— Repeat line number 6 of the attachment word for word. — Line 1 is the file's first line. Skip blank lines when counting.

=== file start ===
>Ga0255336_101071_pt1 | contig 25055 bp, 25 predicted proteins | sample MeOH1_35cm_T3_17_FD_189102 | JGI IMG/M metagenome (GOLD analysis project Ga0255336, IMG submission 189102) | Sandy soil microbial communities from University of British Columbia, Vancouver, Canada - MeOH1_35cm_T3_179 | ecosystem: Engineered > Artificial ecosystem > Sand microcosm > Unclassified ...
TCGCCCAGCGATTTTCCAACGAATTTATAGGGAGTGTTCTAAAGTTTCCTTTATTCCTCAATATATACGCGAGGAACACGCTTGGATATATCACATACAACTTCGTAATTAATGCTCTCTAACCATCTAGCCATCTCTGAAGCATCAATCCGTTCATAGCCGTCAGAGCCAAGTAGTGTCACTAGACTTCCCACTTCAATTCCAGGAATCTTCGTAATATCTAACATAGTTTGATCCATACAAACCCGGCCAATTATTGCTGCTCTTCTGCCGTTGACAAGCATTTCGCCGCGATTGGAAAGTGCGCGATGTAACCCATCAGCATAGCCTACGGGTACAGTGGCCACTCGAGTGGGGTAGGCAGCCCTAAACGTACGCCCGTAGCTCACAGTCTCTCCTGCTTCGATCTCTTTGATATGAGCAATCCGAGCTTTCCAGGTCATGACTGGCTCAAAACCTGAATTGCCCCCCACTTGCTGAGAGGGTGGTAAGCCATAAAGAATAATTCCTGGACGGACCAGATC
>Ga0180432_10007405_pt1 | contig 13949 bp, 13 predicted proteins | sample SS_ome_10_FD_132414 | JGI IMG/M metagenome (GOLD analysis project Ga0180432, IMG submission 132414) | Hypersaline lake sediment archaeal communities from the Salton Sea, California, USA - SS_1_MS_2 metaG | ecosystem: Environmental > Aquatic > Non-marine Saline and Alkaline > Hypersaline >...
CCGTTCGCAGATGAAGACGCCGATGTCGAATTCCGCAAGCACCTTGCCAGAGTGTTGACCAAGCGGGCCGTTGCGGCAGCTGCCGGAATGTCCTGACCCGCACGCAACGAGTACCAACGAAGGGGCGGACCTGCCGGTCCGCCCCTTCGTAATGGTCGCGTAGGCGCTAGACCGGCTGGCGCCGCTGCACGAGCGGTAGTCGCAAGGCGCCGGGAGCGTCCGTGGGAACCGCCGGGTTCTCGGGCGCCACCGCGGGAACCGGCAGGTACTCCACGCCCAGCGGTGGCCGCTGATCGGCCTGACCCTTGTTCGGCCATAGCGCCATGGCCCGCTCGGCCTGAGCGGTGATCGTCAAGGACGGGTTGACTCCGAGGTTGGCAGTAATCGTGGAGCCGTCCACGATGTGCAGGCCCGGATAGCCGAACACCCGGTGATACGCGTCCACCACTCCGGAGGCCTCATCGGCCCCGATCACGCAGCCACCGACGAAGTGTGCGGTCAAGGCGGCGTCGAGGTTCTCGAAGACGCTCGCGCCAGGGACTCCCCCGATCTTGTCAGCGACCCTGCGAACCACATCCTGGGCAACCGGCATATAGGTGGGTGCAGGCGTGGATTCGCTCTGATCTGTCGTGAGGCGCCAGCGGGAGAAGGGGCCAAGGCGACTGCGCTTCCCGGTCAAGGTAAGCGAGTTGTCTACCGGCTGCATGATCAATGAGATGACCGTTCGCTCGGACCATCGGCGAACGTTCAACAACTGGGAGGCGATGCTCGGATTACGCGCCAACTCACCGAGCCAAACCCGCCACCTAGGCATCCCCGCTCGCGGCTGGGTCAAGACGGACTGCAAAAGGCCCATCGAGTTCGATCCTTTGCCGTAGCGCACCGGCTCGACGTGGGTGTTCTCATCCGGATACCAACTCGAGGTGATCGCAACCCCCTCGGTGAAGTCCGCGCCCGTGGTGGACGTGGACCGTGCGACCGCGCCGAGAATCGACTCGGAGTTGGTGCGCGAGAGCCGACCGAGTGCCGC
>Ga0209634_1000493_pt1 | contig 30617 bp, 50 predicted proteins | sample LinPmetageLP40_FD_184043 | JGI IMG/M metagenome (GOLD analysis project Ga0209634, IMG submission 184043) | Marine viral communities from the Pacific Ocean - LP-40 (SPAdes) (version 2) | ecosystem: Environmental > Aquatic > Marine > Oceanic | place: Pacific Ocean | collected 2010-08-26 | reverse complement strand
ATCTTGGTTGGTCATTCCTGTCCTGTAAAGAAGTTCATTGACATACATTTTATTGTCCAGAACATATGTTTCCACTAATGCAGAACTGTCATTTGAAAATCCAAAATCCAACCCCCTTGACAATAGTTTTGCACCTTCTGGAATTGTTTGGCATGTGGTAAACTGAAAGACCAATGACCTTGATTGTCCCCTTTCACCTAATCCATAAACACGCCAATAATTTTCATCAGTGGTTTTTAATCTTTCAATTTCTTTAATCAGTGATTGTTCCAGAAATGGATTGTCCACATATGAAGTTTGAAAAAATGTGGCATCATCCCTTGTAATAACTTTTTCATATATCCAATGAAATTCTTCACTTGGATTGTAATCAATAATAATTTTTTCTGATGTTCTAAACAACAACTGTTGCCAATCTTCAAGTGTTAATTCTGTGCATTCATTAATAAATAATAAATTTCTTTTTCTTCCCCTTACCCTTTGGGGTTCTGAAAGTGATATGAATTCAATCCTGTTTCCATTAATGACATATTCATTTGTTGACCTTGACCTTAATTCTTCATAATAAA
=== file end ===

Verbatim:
ATCTTGGTTGGTCATTCCTGTCCTGTAAAGAAGTTCATTGACATACATTTTATTGTCCAGAACATATGTTTCCACTAATGCAGAACTGTCATTTGAAAATCCAAAATCCAACCCCCTTGACAATAGTTTTGCACCTTCTGGAATTGTTTGGCATGTGGTAAACTGAAAGACCAATGACCTTGATTGTCCCCTTTCACCTAATCCATAAACACGCCAATAATTTTCATCAGTGGTTTTTAATCTTTCAATTTCTTTAATCAGTGATTGTTCCAGAAATGGATTGTCCACATATGAAGTTTGAAAAAATGTGGCATCATCCCTTGTAATAACTTTTTCATATATCCAATGAAATTCTTCACTTGGATTGTAATCAATAATAATTTTTTCTGATGTTCTAAACAACAACTGTTGCCAATCTTCAAGTGTTAATTCTGTGCATTCATTAATAAATAATAAATTTCTTTTTCTTCCCCTTACCCTTTGGGGTTCTGAAAGTGATATGAATTCAATCCTGTTTCCATTAATGACATATTCATTTGTTGACCTTGACCTTAATTCTTCATAATAAA